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The best teachers and leaders I’ve known were those that not only spoke but lived what they taught and said. Their coherence between what they said and did created a dynamic of authenticity that pulled me and anchored me in their example, allowing me to become more of who I am. Such integrity and authenticity are like rich soil in which a seemingly can only grow up and out, maturing into the future. And conversely the worst that I’ve known or followed did the opposite, everything about them was hypocritical, their actions seemed to have been simply self-congratulating lip-service. [David Brooks wrote about this very authentic dynamic of doing what we say in today’s NY Times Opinion pieces. See: “Students Learn From People They Love. Putting relationship quality at the center of education.”]
Our second portion of the pastoral letter of 1st John is dealing with such leadership and life example. The author writes to a church community divided and hurting from leaders and teachers who were more about lip-service, than life-service, seemingly more concerned with their words the with the word of life known in Christ. While we have no specific examples of what happened in this troubled community (or communities) we can’t help but hear the admonition to love as Christ loved. Such love is a life in the light, walking in the example of Jesus the Christ in whom we see, experience and know the living God. The world is changing. Light – God’s light – is ascendant. The darkness is fleeting and fleeing. The world as we’ve known it has changed, even if and where we still see shadows of how things were before the coming of Christ.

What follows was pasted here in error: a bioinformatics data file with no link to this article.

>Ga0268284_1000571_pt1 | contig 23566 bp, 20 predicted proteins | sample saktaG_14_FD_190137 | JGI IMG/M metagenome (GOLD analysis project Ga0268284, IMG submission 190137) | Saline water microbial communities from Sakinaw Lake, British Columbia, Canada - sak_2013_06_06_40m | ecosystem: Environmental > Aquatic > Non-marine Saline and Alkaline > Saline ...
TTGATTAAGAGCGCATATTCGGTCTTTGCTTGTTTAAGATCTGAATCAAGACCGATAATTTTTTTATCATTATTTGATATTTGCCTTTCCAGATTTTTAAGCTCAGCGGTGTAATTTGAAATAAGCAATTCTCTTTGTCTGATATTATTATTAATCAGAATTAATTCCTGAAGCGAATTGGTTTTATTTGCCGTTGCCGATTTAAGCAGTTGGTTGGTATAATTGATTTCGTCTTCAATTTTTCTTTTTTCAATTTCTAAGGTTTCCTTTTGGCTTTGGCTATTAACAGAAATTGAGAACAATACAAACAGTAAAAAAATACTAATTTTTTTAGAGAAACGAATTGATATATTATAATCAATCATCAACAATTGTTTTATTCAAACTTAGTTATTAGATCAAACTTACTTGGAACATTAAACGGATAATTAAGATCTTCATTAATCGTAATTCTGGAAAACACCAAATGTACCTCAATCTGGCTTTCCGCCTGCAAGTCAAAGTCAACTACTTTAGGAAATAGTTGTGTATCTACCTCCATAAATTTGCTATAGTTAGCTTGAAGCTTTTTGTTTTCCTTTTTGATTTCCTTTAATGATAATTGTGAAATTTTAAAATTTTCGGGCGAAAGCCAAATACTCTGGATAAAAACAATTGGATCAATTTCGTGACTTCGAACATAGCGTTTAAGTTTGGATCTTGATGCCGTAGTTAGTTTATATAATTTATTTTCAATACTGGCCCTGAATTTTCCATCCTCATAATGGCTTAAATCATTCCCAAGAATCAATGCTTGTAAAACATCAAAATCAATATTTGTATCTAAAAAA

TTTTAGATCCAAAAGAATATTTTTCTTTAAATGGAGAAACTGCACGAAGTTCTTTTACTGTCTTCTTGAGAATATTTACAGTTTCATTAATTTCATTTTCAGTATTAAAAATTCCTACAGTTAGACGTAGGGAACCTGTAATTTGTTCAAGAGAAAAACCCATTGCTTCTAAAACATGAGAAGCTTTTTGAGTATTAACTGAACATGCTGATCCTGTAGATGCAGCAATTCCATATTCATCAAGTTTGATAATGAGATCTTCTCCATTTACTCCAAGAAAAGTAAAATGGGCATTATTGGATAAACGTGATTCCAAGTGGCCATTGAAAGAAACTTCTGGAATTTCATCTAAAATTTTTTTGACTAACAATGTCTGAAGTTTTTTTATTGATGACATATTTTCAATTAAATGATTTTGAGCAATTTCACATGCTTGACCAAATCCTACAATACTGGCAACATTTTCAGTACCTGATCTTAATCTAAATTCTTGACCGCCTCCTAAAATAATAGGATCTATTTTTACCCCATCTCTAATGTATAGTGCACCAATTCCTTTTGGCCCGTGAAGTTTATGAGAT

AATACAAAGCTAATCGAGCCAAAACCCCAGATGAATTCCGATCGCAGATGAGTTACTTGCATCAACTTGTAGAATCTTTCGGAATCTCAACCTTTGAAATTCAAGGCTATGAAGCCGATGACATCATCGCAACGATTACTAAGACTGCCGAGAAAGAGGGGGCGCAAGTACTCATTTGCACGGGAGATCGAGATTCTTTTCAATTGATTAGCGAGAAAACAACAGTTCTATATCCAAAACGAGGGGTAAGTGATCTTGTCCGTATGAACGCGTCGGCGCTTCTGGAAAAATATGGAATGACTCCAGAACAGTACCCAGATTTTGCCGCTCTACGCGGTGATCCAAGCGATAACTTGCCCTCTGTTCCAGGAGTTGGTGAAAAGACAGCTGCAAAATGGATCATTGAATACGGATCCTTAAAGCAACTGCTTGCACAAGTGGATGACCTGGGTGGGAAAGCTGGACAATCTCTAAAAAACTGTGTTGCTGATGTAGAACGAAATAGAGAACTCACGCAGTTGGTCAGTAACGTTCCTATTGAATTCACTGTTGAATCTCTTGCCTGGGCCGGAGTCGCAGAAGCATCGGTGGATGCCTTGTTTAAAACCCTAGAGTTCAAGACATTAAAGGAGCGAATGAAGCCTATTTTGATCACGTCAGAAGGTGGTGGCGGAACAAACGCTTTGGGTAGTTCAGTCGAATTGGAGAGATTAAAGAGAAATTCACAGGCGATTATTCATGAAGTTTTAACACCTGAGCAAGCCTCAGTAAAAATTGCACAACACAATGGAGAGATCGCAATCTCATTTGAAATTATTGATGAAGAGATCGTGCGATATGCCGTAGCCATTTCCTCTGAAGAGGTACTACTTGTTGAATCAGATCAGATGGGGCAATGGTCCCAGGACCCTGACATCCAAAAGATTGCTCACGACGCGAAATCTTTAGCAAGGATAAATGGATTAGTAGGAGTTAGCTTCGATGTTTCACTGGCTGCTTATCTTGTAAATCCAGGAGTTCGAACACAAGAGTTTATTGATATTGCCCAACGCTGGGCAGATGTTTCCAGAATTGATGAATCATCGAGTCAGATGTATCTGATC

The implication is that the human condition is one rooted more in hate and darkness than light or love. The latter represent the freedom that we can know from the human condition: the darkness and decay of unavoidable death; fear-based other-destroying actions; a pervasive mistrust of others, of ourselves and of God.
Words have power. It’s the ultimate power that homo sapiens have (the thesis of the recent best-seller Sapiens). And words seem to have more, or different power, today in our technologically enhanced society which seems to speak increasingly the vernacular of social-media. We see that in the surprising power of a #hashtag, in the mob mobilization of a culture of Call Out posts to shame and ban offensive offenders, and the increasing breadth of mental illness and anxiety related to self-doubt, isolation, trolling, and cyber-bullying via social media. It’s one thing to practice what you preach. What about practicing what you post? In a time of great change which is generating division, partisanship, and fear; what does it mean, what does it look like for us to not just believe in Jesus, but to do what he did, to love as he loved, to walk in his light?
Questions for the practice of Examen & Contemplation